Sudbury

Sudbury man fighting film studio plans for land expropriated from his family over 50 years ago

A Sudbury man says it's illegal for a private movie studio to keep operating on land expropriated from his family over 50 years ago. Northern Ontario Film Studios has been run out of the old Barrydowne Arena in New Sudbury for the last six years.

Northern Ontario Film Studios started leasing old arena building in 2012

The old Barrydowne Arena has been used as a film studio for the past six years. It sits on land that was expropriated from the Temelini family in the early 1960s to be used as a flood plain. (Erik White/CBC )

The Northern Ontario Film Studios moved into the old Barrydowne Arena in New Sudbury six years ago, calling it a temporary home until a permanent facility was built.

But the movie and television production company would now like to stay another three years and is asking the city to extend its lease until 2021.

The building, which hasn't been used as an arena since 2003, is owned by the City of Greater Sudbury, although the land underneath it is owned by Conservation Sudbury.

Back in the early 1960s, that land was owned by the Temelini family.

It was expropriated by what was then called the Junction Creek Conservation Authority to be used as a flood plain. It took the land, but would have been required to pay the family fair market value. 

"And it wasn't the only property in the city. Various places were identified as important areas that are flood plain and should not be developed," says Carl Jorgensen, the general manager of Conservation Sudbury.

Developer Paul Temelini proposed in the 1990s that a golf course be built over the swamp land in New Sudbury known as "The Ponderosa," some of which was expropriated from his family in the 1960s. (Erik White/CBC)

The Temelinis also had some of their lands expropriated by the city so it could install a new sewer line, which is still in use today.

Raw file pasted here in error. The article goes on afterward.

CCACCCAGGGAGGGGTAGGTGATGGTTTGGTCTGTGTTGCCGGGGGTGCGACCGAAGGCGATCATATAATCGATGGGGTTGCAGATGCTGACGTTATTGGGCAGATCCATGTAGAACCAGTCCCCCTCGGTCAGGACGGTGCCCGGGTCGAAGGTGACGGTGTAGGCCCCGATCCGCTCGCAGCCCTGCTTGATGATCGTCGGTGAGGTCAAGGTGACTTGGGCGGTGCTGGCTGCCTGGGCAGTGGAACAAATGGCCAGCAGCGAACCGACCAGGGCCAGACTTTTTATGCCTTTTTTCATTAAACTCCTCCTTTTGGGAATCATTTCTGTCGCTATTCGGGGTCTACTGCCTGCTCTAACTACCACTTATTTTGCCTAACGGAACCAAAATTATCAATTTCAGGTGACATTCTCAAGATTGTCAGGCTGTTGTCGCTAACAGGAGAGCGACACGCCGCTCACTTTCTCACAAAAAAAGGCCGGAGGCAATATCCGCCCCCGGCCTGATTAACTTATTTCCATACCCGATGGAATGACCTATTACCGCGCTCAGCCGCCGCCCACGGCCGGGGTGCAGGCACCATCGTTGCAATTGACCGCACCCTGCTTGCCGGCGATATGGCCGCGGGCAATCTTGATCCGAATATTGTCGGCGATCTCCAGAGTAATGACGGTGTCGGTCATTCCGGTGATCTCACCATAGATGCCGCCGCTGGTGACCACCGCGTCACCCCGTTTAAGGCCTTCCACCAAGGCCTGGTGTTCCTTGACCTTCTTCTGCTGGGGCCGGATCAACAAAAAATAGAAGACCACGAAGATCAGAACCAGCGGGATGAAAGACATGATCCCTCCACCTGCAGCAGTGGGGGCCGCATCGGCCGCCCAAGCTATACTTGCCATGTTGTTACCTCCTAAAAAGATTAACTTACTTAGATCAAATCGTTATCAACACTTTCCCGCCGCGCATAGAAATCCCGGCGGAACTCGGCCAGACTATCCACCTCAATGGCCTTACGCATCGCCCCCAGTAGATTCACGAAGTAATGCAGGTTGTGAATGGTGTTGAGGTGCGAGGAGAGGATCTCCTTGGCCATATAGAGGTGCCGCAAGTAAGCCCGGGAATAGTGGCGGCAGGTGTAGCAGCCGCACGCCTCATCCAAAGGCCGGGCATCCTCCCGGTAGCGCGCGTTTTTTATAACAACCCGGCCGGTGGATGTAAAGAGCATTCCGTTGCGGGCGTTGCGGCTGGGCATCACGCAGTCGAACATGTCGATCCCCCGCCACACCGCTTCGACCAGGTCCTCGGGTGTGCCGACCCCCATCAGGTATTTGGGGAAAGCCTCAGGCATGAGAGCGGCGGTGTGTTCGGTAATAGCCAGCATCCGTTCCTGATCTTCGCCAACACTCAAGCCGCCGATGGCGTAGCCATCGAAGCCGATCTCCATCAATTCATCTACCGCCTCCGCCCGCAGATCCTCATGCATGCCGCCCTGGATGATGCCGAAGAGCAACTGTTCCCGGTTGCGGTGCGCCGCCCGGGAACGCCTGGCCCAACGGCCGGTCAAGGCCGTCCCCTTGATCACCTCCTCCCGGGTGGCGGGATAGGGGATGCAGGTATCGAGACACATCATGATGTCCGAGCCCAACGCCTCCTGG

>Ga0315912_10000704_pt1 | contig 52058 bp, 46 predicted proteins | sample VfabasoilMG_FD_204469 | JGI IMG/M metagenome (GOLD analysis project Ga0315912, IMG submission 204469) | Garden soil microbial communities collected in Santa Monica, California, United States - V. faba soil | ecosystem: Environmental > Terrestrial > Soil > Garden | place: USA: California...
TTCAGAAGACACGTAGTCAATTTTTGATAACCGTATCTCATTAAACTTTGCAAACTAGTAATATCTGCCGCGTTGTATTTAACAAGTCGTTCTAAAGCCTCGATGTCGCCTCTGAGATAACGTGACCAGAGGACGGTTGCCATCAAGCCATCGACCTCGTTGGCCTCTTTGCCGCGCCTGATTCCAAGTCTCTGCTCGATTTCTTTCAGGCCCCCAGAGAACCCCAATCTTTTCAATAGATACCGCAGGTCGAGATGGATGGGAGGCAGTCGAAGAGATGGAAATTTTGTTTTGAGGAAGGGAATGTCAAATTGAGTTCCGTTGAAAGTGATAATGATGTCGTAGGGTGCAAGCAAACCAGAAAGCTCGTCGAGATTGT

Sudbury developer and lawyer Paul Temelini is now opposing the film studio's plans, arguing that it's illegal for a private business to operate on land expropriated from his family for a different purpose.

He had a plan to develop some of that land himself in the 1990s, proposing to build a golf course over the nearby swampland known as "The Ponderosa" but it never got off the ground. 

Temelini is declining to comment before the matter is heard by Greater Sudbury's planning committee on Monday.

Jorgensen says his challenge isn't stopping the conservation authority from moving ahead with the lease renewal.

"We just see it as someone with an opinion," he says.

"The vast majority of the piece of property that was purchased was for flood plain purposes and that still is is the case."

ABOUT THE AUTHOR

Erik White

journalist

Erik White is a CBC journalist based in Sudbury. He covers a wide range of stories about northern Ontario. Connect with him on Twitter @erikjwhite. Send story ideas to erik.white@cbc.ca

Comments

To encourage thoughtful and respectful conversations, first and last names will appear with each submission to CBC/Radio-Canada's online communities (except in children and youth-oriented communities). Pseudonyms will no longer be permitted.

By submitting a comment, you accept that CBC has the right to reproduce and publish that comment in whole or in part, in any manner CBC chooses. Please note that CBC does not endorse the opinions expressed in comments. Comments on this story are moderated according to our Submission Guidelines. Comments are welcome while open. We reserve the right to close comments at any time.

Become a CBC Member

Join the conversation  Create account

Already have an account?

now